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9 steps to effortlessly close sales as a SaaS founder

Read a curated list of sales tips with examples for your SaaS from sales experts and SaaS Founders.

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Note: SaaSwrites is a curated growth marketing hub and resource built to help SaaS founders grow their products. We sincerely thank all our experts for their constant value addition to this world.
Updated on: 14/04/2022

1. Research

All outreach to someone a C-Level must be preceded by research. If you are calling into Fortune 500s, you better have an hour or 2 of research done on the company & person you're contacting. You need to understand their world before they even say a word to you.
Know their goals, recent initiatives, big wins, & most importantly their pain. Showing you know this on a call let's them know that talking to you is not a waste of time.

2. Objective

You need to have a CLEAR objective for the call & make it known quickly. Their time is invaluable & if you don't immediately articulate your value & why they may benefit from speaking to you, you've lost the plot.
They need to know:
  • Why your offer is relevant to them.
  • Why your offer will provide unique value to their company.
  • What they will gain from attending the meeting.
  • Why they should trust you.
  • Who will be at the meeting

3. Referral

Your credibility going into the call is ZERO. How do you fix that? Name drop someone within the CEO's company. Ideally, you want to talk to another C-level & have them refer you to the CEO (Top - Down and Lateral Referrals work best in general).
If that doesn't work a simple "Who is in charge of X?" call to one of the CEO's colleagues followed by a hangup will suffice. You can then mention to the CEO that his colleague told you to reach out. All sins are forgiven if you provide the value.
Do be careful with this tactic if you are in enterprise sales. You don't want to immediately burn your small pool of prospects with aggressive tactics. Try the organic route first & deploy this strategy when you are a bit more desperate

Don't:

Tell them you already know there is a fit between your offer and their company - that's what the meetings for! Take their time for granted. Getting straight to the point shows them you respect their time and aren't a complete moron. End the call w/o clear next steps

Do:

Lead with valuable information & open -ended questions (no yes or no answers). Anticipate objections & be ready to overcome them. Be confident & unapologetic - you must believe that you are doing them a favor by contacting them.

Remember:

Successful calls with CEOs are short. Unsuccessful calls are even shorter. You will have a successful call as long as your offer provides unique value & these guidelines are followed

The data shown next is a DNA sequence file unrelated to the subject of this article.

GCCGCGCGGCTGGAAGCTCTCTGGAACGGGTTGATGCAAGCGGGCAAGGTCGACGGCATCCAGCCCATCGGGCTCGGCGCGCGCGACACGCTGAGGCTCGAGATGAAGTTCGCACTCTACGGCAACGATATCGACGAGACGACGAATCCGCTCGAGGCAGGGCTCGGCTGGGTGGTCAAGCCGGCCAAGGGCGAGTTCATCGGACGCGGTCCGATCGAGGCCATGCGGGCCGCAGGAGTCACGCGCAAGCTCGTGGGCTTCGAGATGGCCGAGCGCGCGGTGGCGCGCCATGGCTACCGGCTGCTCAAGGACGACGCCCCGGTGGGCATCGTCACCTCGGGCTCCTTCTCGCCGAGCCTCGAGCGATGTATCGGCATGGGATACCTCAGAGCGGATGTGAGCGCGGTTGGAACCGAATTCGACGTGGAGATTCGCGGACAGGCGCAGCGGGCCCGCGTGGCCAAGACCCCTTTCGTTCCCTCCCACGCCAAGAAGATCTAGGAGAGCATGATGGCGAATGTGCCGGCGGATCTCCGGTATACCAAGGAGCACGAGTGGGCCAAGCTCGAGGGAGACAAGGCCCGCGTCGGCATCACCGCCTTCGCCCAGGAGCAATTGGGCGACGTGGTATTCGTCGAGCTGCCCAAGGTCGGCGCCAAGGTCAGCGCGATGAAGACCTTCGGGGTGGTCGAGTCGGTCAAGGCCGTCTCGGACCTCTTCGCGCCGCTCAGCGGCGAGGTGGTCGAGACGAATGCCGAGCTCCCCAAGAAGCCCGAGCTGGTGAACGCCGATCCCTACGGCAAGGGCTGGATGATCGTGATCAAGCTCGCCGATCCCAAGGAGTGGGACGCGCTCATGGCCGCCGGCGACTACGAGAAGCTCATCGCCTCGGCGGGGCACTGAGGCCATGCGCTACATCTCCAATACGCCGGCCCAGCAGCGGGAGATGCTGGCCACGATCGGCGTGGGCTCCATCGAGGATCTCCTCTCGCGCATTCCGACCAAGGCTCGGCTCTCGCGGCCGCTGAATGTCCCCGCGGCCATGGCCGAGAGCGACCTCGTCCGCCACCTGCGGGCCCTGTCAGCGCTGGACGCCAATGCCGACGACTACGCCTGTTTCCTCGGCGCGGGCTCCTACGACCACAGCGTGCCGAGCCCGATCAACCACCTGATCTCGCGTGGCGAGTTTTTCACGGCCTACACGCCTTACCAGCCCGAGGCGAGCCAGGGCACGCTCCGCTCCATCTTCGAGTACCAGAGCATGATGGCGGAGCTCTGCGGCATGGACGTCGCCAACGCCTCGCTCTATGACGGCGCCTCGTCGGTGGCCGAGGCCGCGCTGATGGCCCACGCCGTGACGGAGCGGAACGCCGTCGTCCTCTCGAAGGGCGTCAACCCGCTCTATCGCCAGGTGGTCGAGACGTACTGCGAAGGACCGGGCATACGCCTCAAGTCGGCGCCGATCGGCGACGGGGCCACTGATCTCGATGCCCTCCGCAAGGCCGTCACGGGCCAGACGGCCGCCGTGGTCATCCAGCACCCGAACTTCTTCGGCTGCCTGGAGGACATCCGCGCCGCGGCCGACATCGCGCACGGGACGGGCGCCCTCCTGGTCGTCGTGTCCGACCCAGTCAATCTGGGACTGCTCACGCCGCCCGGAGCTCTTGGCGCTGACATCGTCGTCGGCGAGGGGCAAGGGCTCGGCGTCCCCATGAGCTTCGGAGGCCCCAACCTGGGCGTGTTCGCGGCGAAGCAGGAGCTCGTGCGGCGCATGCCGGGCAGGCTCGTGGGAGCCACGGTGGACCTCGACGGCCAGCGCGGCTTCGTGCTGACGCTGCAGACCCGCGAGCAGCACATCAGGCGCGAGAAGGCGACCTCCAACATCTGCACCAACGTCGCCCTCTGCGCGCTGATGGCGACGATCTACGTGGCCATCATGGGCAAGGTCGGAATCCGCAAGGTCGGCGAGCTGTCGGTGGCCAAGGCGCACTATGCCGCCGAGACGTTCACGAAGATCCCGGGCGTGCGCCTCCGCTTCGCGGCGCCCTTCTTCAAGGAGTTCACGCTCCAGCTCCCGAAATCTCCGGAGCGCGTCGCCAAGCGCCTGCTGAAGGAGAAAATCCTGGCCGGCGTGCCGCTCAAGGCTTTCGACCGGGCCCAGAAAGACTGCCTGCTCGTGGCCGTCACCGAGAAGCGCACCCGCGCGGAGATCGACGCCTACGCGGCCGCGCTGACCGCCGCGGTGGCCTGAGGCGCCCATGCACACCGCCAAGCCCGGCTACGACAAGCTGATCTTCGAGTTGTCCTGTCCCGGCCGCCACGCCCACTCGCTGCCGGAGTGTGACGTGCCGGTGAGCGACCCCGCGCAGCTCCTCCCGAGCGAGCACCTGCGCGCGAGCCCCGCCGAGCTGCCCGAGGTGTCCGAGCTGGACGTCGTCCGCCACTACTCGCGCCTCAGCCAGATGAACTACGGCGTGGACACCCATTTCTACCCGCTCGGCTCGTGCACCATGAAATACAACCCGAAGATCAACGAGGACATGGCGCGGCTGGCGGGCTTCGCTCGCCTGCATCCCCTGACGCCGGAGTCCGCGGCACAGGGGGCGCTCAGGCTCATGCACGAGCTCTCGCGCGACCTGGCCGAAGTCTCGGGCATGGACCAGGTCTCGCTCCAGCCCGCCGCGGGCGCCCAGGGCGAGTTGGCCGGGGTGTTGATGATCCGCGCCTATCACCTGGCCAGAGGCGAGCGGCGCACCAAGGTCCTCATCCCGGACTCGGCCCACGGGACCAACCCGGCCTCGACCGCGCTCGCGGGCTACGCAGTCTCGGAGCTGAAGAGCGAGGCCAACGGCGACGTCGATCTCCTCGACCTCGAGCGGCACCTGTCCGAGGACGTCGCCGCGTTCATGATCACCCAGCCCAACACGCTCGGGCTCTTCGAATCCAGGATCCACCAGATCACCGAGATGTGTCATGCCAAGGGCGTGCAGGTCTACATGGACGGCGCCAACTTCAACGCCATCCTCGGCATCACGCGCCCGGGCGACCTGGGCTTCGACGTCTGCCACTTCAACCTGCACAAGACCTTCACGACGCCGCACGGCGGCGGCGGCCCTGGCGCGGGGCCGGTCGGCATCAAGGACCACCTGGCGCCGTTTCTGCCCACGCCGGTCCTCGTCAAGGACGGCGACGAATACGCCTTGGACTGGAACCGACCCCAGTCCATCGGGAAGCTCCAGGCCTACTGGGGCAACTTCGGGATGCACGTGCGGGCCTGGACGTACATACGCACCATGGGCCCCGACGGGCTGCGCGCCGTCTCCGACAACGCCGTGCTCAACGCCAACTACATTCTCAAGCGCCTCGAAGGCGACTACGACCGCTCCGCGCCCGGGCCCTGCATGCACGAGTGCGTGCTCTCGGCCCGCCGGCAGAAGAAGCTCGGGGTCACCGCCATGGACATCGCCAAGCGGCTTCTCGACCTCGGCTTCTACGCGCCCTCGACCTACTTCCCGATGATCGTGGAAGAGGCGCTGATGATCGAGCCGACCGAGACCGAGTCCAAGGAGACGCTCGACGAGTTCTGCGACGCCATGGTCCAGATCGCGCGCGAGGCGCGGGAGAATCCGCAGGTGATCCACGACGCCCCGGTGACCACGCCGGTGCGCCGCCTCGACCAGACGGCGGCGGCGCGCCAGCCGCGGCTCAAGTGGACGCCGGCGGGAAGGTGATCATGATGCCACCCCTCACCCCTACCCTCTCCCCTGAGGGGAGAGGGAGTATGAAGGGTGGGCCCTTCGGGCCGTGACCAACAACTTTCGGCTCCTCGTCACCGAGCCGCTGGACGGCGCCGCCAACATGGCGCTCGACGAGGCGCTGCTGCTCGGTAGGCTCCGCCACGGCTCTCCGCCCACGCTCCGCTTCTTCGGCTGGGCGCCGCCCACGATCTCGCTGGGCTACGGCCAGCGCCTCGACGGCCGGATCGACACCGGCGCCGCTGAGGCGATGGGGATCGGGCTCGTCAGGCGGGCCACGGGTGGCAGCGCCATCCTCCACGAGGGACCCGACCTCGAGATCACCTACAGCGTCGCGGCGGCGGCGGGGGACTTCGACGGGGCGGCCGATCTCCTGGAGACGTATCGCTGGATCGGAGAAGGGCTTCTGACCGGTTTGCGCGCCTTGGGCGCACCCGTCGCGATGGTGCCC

B2B sales are lucrative. They can generate 1000x as much revenue as B2C sales. But for most indie hackers, sales is scary. Selling to businesses is SUPER scary.
 

4. Make something people already wanted

Observant solves a problem that businesses pay like crazy hourly rates to solve for them. Instant validation! Don't start with ideas. Start with burning problems.

5. Niche down and talk in their language

If your customers get the value proposition, it doesn't matter if nobody else knows what it means. Get it right for customers, then start sending emails.

6. Make us of existing professional relationships

Hopefully you do (or did) great work at your job. Hopefully there are already business people who already know you're smart, capable, & effective. Make your first sales easy. Pitch to those people first.

7. Know your USP and leverage career capital

1st question he got asked when pitching: why shouldn't our developers built it instead?
2nd question: what's going to stop Google doing the same thing?
Anticipate questions about why an indie developer is the right person to solve this.
Bens answers were:
  1. Because I did this for 7 years at YouTube, so I can do it faster & more effectively than anyone (except people still inside FAANG).
  1. Because Google is preoccupied with billion dollar opportunities. This is only a multi-million dollar opportunity.

8. Show the value in hard numbers

Every time Ben books a demo, he asks prospects to share confidential data beforehand, process it, and load it into his product. The first thing they see in a demo is how much cash they're leaving on the table.
  • "Last month, you earned $184k in ad revenue. But you missed out on an estimated $51k due to [BLAH BLAH]. Fixing those issues could increase your monthly ad revenue by 27.4%."
Find a way to put numbers on your value, and put it front and center.
  • Make your product valuable, and tell your prospects how valuable it is in terms they relate to. "Hmm, should I spend $5k to make $20k?" Easy question. Make it easy for demos to be followed by a sale.

9. Call structure to close better

  1. Short opening
  1. Introduction about you + why qualified
  1. Specifically why you reached out to them
  1. Qualifying questions
  1. Describe your process step-by-step
  1. Sell the ROI
  1. Close in silence